Detroit Regional Chamber > Media Coverage > Rocket Mortgage Classic to be played in Detroit through 2027

Rocket Mortgage Classic to be played in Detroit through 2027

September 27, 2021
Crain’s Detroit Business 
Sept. 27, 2021
Kurt Nagl 

The first PGA Tour event in Detroit will continue through 2027 following a contract extension between the tour, Detroit Golf Club and tournament title sponsor Rocket Mortgage.

Rocket Companies Inc. CEO Jay Farner made the announcement Monday at Detroit Golf Club alongside PGA Tour commissioner Jay Monahan and Rocket Mortgage-sponsored pro golfers Rickie Fowler, Lexi Thompson and Bryson DeChambeau, who helped the U.S. to a Ryder Cup win in Wisconsin over the weekend.

The Rocket Mortgage Classic launched in 2019 and quickly became a popular tour stop for players and fans. Cam Davis won the tournament in July after a dramatic playoff.

The tournament is scheduled to return to Detroit next year July 28-31 for the fourth and final year of its initial contract.

Financial terms of the contract extension were not disclosed, but Farner said during Monday’s announcement that the cost of the tournament is nearly $100 million over a period of five years.

“You don’t just look at a spreadsheet and say, ‘Hey, wow, we should do this,'” Farner said. “And Dan Gilbert always taught us, not everything that counts can be counted. You have to know that the effort you put in, the energy and dedication, will have an impact in your community, for your business, for anyone and everyone who’s involved. It goes far beyond the dollars you may pay.”

To host the tournament, organizers pay the Detroit Golf Club a yearly fee of $200,000, plus a percentage of food and beverage sales, club leadership told Crain’s last year.

Since the event started in 2019, it has raised $3.5 million to be invested into local charities, according to organizers. The tournament’s stated mission is to “bridge the digital divide” in Detroit by providing every resident with internet access by 2025.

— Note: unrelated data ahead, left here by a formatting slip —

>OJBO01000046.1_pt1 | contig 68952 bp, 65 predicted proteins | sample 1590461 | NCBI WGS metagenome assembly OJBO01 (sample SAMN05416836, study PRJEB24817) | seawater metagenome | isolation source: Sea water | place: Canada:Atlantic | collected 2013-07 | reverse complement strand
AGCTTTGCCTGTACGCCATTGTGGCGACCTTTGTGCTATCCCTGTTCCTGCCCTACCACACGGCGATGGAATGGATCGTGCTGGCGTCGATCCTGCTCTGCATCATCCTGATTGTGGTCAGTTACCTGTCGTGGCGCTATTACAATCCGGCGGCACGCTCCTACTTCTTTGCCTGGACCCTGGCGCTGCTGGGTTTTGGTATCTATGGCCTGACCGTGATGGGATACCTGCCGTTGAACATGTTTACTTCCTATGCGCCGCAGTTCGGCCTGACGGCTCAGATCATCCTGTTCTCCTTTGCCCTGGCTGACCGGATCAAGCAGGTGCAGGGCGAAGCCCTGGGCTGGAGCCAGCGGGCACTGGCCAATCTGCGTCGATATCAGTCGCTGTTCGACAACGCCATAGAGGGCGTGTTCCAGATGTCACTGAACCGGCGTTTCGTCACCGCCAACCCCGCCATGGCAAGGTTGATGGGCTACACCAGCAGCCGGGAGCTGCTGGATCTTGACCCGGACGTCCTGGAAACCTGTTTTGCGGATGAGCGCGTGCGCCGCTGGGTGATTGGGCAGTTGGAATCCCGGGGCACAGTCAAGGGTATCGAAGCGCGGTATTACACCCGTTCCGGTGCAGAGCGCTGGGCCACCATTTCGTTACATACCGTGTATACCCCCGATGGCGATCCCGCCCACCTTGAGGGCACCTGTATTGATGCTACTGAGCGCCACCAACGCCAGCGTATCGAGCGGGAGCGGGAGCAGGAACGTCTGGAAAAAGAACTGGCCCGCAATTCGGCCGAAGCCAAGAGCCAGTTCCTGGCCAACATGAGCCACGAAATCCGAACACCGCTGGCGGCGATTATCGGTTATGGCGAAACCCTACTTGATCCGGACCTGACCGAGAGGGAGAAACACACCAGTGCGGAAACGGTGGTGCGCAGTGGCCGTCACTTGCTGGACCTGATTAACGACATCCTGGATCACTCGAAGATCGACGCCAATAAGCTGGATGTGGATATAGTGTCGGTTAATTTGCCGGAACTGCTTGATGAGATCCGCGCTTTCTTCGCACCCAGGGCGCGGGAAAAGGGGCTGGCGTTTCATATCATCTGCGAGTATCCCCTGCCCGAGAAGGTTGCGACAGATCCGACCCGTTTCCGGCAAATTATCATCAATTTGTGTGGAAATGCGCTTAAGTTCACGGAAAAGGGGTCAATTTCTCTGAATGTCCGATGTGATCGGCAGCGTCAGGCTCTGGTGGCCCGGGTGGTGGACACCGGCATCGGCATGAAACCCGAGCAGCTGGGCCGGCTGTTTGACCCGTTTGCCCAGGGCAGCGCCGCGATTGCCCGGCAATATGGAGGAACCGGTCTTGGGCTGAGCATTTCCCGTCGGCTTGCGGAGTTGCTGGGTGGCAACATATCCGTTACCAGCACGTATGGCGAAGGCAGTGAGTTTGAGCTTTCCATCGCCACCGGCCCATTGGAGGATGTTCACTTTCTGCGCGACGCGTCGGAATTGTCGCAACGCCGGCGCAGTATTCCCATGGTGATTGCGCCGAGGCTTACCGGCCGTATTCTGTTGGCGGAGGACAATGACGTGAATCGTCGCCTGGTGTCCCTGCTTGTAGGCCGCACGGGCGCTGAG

DeChambeau, who struck a sponsor deal with Rocket Mortgage in April, said at the Monday event that he thinks the Detroit tournament draws well-known names and big crowds because of its charitable mission and the course set-up.

“Personally, I think it’s because of what they’re doing here to bridge the digital divide,” he said. “I think a lot of people hear that, they see that and they want to be a part of something special. Second part is the golf course is an unbelievable test of golf and personally from my experience, it’s a lot of fun to play.”

Monahan said the five-year extension demonstrates the tour’s confidence in the tournament.

“It’s really important because if you’re a fan or a company that supports the event, knowing that it’s here and it’s committed long-term I think will really help bring more and more interest,” Monahan said. “To me, this is a great expression of our business model, in that we can come into a city, be embraced by a city and in turn make a huge impact …”

The tournament has drawn some of the biggest names in golf, including Phil Mickelson and DeChambeau, whose blunt personality and “bombs away” play style has changed the game and at times caused controversy on tour.

It was a recipe for success Sunday at the Ryder Cup. For Rocket Mortgage, that’s led to plenty of positive attention for the company and its tournament in Detroit.

“Yesterday, we were trying to make a statement,” DeChambeau said of the Ryder Cup victory. “We wanted to show the world that this is a new generation for United States golf.”

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